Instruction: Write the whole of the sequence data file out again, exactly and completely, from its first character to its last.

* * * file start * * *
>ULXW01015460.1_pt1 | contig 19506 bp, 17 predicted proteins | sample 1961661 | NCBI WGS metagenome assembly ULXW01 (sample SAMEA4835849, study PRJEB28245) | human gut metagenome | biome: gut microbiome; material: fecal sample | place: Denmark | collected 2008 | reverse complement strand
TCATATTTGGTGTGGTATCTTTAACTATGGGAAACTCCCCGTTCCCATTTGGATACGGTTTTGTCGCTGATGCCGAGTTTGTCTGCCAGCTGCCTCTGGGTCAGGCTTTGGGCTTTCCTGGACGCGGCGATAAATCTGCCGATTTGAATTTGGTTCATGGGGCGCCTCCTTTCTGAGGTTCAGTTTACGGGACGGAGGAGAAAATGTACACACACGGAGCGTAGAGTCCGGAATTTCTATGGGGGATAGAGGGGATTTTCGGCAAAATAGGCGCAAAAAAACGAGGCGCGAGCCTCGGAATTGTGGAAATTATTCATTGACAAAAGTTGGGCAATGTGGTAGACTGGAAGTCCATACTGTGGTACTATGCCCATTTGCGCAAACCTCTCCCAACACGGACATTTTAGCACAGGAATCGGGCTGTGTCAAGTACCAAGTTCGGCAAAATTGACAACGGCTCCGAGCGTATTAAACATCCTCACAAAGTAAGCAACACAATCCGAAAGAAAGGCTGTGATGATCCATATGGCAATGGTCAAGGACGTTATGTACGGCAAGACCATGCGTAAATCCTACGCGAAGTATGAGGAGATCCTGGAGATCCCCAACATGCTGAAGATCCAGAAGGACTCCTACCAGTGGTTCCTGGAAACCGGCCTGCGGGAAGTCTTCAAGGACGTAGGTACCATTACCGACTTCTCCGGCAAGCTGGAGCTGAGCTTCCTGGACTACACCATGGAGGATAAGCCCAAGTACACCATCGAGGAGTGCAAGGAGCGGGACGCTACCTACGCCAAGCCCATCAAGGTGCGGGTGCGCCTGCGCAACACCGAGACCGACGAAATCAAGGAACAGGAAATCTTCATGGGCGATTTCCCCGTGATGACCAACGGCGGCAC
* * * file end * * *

>ULXW01015460.1_pt1 | contig 19506 bp, 17 predicted proteins | sample 1961661 | NCBI WGS metagenome assembly ULXW01 (sample SAMEA4835849, study PRJEB28245) | human gut metagenome | biome: gut microbiome; material: fecal sample | place: Denmark | collected 2008 | reverse complement strand
TCATATTTGGTGTGGTATCTTTAACTATGGGAAACTCCCCGTTCCCATTTGGATACGGTTTTGTCGCTGATGCCGAGTTTGTCTGCCAGCTGCCTCTGGGTCAGGCTTTGGGCTTTCCTGGACGCGGCGATAAATCTGCCGATTTGAATTTGGTTCATGGGGCGCCTCCTTTCTGAGGTTCAGTTTACGGGACGGAGGAGAAAATGTACACACACGGAGCGTAGAGTCCGGAATTTCTATGGGGGATAGAGGGGATTTTCGGCAAAATAGGCGCAAAAAAACGAGGCGCGAGCCTCGGAATTGTGGAAATTATTCATTGACAAAAGTTGGGCAATGTGGTAGACTGGAAGTCCATACTGTGGTACTATGCCCATTTGCGCAAACCTCTCCCAACACGGACATTTTAGCACAGGAATCGGGCTGTGTCAAGTACCAAGTTCGGCAAAATTGACAACGGCTCCGAGCGTATTAAACATCCTCACAAAGTAAGCAACACAATCCGAAAGAAAGGCTGTGATGATCCATATGGCAATGGTCAAGGACGTTATGTACGGCAAGACCATGCGTAAATCCTACGCGAAGTATGAGGAGATCCTGGAGATCCCCAACATGCTGAAGATCCAGAAGGACTCCTACCAGTGGTTCCTGGAAACCGGCCTGCGGGAAGTCTTCAAGGACGTAGGTACCATTACCGACTTCTCCGGCAAGCTGGAGCTGAGCTTCCTGGACTACACCATGGAGGATAAGCCCAAGTACACCATCGAGGAGTGCAAGGAGCGGGACGCTACCTACGCCAAGCCCATCAAGGTGCGGGTGCGCCTGCGCAACACCGAGACCGACGAAATCAAGGAACAGGAAATCTTCATGGGCGATTTCCCCGTGATGACCAACGGCGGCAC